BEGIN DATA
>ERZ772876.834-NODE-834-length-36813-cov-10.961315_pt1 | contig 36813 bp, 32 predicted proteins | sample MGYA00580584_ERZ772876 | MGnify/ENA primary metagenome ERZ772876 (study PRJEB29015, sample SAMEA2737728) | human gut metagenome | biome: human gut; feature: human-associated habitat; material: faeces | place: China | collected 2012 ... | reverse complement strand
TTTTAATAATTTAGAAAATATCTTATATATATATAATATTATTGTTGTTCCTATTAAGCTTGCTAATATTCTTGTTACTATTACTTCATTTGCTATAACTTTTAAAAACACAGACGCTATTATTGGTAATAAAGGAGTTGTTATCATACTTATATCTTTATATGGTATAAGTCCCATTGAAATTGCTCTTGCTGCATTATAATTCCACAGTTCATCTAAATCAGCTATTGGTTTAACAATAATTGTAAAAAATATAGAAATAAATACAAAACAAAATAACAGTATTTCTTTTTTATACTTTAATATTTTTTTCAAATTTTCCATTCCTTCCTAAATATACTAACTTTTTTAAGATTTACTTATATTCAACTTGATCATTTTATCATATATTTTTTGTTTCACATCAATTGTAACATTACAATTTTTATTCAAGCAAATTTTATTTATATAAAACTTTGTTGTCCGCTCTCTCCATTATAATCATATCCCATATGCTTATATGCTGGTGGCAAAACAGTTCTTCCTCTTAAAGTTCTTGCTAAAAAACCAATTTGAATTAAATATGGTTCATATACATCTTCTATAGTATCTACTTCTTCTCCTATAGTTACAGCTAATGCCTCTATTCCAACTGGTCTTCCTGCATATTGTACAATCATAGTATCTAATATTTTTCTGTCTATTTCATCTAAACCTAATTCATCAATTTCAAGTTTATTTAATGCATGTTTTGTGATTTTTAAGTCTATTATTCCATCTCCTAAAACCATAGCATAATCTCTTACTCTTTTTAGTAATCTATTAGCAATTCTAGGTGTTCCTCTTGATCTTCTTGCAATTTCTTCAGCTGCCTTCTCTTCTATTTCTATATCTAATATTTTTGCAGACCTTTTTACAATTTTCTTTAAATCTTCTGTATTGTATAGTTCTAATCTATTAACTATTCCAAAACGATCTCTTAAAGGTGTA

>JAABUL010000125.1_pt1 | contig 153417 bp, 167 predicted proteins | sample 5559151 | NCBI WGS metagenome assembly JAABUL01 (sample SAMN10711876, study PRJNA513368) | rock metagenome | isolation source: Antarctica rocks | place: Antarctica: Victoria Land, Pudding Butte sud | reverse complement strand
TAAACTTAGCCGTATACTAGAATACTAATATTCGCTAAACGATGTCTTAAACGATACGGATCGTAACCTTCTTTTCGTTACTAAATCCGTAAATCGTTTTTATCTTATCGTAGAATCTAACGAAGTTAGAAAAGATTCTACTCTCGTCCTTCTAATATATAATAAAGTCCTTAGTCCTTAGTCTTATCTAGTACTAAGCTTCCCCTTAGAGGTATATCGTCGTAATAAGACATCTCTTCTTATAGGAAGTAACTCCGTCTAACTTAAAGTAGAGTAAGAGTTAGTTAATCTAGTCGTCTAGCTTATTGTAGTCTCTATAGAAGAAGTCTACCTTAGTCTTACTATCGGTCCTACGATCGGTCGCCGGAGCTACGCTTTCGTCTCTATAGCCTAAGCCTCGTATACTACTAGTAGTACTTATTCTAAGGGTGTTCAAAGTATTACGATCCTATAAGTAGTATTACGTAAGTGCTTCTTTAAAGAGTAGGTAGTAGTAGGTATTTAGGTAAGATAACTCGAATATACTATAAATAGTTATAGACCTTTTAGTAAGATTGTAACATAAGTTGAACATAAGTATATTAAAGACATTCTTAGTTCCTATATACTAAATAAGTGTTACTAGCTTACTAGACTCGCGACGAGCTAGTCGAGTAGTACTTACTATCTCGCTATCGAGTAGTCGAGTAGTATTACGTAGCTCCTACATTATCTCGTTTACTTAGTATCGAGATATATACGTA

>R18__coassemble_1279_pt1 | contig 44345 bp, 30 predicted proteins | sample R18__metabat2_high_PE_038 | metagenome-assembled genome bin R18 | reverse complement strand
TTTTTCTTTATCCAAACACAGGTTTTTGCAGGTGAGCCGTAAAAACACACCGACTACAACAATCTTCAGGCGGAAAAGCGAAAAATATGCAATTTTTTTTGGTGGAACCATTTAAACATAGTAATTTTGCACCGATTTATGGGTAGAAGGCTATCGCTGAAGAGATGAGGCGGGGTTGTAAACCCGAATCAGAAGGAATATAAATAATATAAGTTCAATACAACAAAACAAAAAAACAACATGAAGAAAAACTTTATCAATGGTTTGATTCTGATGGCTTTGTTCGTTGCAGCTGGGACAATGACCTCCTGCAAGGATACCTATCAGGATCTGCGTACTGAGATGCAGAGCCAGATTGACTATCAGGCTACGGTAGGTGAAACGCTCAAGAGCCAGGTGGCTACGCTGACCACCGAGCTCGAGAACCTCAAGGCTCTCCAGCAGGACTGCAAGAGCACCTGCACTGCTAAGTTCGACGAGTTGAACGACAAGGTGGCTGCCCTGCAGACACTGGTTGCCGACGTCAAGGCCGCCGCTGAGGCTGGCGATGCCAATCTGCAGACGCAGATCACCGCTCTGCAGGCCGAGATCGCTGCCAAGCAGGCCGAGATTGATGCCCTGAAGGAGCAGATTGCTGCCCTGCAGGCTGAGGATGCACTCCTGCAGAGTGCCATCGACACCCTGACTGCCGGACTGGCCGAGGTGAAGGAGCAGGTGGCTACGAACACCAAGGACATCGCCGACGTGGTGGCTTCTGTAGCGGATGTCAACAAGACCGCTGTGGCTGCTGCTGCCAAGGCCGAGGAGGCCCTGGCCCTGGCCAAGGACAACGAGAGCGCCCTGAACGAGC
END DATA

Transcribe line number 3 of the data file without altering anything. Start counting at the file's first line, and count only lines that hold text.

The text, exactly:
>JAABUL010000125.1_pt1 | contig 153417 bp, 167 predicted proteins | sample 5559151 | NCBI WGS metagenome assembly JAABUL01 (sample SAMN10711876, study PRJNA513368) | rock metagenome | isolation source: Antarctica rocks | place: Antarctica: Victoria Land, Pudding Butte sud | reverse complement strand